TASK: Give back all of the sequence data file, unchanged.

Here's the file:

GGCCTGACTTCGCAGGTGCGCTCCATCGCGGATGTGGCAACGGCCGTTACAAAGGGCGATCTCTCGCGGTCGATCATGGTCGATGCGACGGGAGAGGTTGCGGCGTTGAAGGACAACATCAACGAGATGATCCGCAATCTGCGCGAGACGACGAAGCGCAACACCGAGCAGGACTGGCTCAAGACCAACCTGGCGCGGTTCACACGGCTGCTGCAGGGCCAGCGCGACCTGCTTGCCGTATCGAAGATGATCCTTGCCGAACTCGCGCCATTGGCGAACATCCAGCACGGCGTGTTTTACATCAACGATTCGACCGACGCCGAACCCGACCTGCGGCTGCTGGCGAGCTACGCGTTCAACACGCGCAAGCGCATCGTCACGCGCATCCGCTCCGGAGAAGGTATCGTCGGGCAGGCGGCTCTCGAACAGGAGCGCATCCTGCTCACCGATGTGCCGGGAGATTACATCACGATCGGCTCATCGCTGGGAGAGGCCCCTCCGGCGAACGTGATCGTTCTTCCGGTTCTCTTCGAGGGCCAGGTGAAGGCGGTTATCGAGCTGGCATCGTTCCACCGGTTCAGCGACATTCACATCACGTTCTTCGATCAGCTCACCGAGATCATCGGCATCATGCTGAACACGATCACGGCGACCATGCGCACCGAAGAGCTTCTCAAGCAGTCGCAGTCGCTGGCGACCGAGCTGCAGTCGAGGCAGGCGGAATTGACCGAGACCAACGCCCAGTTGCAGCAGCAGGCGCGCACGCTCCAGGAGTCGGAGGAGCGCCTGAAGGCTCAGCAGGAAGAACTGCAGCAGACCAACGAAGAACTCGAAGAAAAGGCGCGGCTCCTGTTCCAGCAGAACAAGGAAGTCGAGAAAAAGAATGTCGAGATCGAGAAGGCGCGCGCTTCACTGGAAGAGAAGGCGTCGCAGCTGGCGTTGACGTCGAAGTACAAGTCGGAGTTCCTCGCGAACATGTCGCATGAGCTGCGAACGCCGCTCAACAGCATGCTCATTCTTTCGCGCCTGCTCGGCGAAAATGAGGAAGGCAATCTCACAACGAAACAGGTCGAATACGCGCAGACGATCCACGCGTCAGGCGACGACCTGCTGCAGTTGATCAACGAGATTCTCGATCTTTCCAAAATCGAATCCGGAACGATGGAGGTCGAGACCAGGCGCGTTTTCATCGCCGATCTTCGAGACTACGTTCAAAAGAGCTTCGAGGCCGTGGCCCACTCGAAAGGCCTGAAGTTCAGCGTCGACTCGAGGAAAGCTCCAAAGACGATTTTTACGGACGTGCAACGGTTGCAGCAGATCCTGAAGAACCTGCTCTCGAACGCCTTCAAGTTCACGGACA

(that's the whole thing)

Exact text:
GGCCTGACTTCGCAGGTGCGCTCCATCGCGGATGTGGCAACGGCCGTTACAAAGGGCGATCTCTCGCGGTCGATCATGGTCGATGCGACGGGAGAGGTTGCGGCGTTGAAGGACAACATCAACGAGATGATCCGCAATCTGCGCGAGACGACGAAGCGCAACACCGAGCAGGACTGGCTCAAGACCAACCTGGCGCGGTTCACACGGCTGCTGCAGGGCCAGCGCGACCTGCTTGCCGTATCGAAGATGATCCTTGCCGAACTCGCGCCATTGGCGAACATCCAGCACGGCGTGTTTTACATCAACGATTCGACCGACGCCGAACCCGACCTGCGGCTGCTGGCGAGCTACGCGTTCAACACGCGCAAGCGCATCGTCACGCGCATCCGCTCCGGAGAAGGTATCGTCGGGCAGGCGGCTCTCGAACAGGAGCGCATCCTGCTCACCGATGTGCCGGGAGATTACATCACGATCGGCTCATCGCTGGGAGAGGCCCCTCCGGCGAACGTGATCGTTCTTCCGGTTCTCTTCGAGGGCCAGGTGAAGGCGGTTATCGAGCTGGCATCGTTCCACCGGTTCAGCGACATTCACATCACGTTCTTCGATCAGCTCACCGAGATCATCGGCATCATGCTGAACACGATCACGGCGACCATGCGCACCGAAGAGCTTCTCAAGCAGTCGCAGTCGCTGGCGACCGAGCTGCAGTCGAGGCAGGCGGAATTGACCGAGACCAACGCCCAGTTGCAGCAGCAGGCGCGCACGCTCCAGGAGTCGGAGGAGCGCCTGAAGGCTCAGCAGGAAGAACTGCAGCAGACCAACGAAGAACTCGAAGAAAAGGCGCGGCTCCTGTTCCAGCAGAACAAGGAAGTCGAGAAAAAGAATGTCGAGATCGAGAAGGCGCGCGCTTCACTGGAAGAGAAGGCGTCGCAGCTGGCGTTGACGTCGAAGTACAAGTCGGAGTTCCTCGCGAACATGTCGCATGAGCTGCGAACGCCGCTCAACAGCATGCTCATTCTTTCGCGCCTGCTCGGCGAAAATGAGGAAGGCAATCTCACAACGAAACAGGTCGAATACGCGCAGACGATCCACGCGTCAGGCGACGACCTGCTGCAGTTGATCAACGAGATTCTCGATCTTTCCAAAATCGAATCCGGAACGATGGAGGTCGAGACCAGGCGCGTTTTCATCGCCGATCTTCGAGACTACGTTCAAAAGAGCTTCGAGGCCGTGGCCCACTCGAAAGGCCTGAAGTTCAGCGTCGACTCGAGGAAAGCTCCAAAGACGATTTTTACGGACGTGCAACGGTTGCAGCAGATCCTGAAGAACCTGCTCTCGAACGCCTTCAAGTTCACGGACA